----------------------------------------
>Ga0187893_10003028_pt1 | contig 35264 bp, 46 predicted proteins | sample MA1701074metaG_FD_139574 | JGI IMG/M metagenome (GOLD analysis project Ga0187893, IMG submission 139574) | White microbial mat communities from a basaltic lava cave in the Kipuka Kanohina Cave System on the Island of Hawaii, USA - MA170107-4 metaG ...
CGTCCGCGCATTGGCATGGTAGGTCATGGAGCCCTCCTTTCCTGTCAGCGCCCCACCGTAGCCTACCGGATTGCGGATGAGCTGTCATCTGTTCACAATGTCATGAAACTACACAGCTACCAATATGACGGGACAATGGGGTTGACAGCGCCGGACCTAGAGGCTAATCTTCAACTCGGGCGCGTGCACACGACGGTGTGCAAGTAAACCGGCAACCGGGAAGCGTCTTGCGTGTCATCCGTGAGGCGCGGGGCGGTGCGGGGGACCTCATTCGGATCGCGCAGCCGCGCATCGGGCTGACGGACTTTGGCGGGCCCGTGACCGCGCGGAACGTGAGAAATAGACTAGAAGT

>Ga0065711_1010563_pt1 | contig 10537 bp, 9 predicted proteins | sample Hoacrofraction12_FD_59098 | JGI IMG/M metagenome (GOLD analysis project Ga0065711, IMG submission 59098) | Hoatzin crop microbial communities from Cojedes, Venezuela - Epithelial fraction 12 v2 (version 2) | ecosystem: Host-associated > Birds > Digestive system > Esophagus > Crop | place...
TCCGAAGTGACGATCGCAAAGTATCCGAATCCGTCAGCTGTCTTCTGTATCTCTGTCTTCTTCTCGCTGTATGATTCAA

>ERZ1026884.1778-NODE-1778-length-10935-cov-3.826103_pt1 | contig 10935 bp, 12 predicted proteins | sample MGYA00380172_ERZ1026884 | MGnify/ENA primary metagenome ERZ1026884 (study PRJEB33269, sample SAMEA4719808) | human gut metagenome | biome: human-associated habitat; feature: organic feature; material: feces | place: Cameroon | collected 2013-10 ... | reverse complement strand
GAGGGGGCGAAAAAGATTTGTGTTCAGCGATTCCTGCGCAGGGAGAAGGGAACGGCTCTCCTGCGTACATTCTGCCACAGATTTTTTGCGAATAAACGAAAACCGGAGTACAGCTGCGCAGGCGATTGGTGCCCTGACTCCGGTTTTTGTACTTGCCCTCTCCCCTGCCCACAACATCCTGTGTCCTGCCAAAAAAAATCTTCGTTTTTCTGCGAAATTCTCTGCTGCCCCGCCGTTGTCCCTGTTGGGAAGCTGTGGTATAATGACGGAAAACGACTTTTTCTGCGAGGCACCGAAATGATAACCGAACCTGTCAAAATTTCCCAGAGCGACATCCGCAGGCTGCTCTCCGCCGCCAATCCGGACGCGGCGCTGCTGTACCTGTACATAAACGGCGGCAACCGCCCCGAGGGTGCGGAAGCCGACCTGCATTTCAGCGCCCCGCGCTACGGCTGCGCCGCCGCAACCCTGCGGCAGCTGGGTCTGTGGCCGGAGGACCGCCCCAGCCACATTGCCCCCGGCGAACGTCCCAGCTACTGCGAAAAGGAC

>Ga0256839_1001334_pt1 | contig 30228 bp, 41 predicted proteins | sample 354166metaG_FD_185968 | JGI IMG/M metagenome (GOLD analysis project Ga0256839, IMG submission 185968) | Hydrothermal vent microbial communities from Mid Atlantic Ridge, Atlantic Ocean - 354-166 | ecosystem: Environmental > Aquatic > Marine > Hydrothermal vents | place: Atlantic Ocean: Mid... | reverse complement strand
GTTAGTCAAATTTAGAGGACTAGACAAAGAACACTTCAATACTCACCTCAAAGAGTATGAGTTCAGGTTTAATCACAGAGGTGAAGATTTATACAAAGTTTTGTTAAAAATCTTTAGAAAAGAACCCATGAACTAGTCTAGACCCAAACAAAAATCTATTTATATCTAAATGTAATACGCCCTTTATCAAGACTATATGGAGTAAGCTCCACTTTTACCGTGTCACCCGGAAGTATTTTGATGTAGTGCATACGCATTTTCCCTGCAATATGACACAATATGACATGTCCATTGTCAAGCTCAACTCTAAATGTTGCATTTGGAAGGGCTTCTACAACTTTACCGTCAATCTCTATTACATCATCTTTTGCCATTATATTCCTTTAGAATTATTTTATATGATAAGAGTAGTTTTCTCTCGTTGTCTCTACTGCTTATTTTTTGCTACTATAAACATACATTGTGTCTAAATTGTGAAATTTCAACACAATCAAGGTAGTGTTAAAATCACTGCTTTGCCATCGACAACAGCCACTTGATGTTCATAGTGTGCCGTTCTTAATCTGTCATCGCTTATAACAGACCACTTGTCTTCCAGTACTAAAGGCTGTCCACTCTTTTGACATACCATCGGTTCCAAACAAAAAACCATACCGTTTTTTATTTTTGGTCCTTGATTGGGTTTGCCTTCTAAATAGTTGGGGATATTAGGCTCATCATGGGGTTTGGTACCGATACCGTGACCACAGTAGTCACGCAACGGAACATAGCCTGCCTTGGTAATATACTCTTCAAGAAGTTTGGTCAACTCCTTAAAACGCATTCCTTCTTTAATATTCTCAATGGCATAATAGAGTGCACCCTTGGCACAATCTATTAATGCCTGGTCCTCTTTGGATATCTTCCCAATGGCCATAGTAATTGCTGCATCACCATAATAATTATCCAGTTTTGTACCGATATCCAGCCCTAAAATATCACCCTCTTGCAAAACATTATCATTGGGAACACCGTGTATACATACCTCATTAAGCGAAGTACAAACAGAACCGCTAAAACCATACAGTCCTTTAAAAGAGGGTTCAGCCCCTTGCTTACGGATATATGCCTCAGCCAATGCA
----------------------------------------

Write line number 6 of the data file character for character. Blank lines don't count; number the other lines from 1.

GAGGGGGCGAAAAAGATTTGTGTTCAGCGATTCCTGCGCAGGGAGAAGGGAACGGCTCTCCTGCGTACATTCTGCCACAGATTTTTTGCGAATAAACGAAAACCGGAGTACAGCTGCGCAGGCGATTGGTGCCCTGACTCCGGTTTTTGTACTTGCCCTCTCCCCTGCCCACAACATCCTGTGTCCTGCCAAAAAAAATCTTCGTTTTTCTGCGAAATTCTCTGCTGCCCCGCCGTTGTCCCTGTTGGGAAGCTGTGGTATAATGACGGAAAACGACTTTTTCTGCGAGGCACCGAAATGATAACCGAACCTGTCAAAATTTCCCAGAGCGACATCCGCAGGCTGCTCTCCGCCGCCAATCCGGACGCGGCGCTGCTGTACCTGTACATAAACGGCGGCAACCGCCCCGAGGGTGCGGAAGCCGACCTGCATTTCAGCGCCCCGCGCTACGGCTGCGCCGCCGCAACCCTGCGGCAGCTGGGTCTGTGGCCGGAGGACCGCCCCAGCCACATTGCCCCCGGCGAACGTCCCAGCTACTGCGAAAAGGAC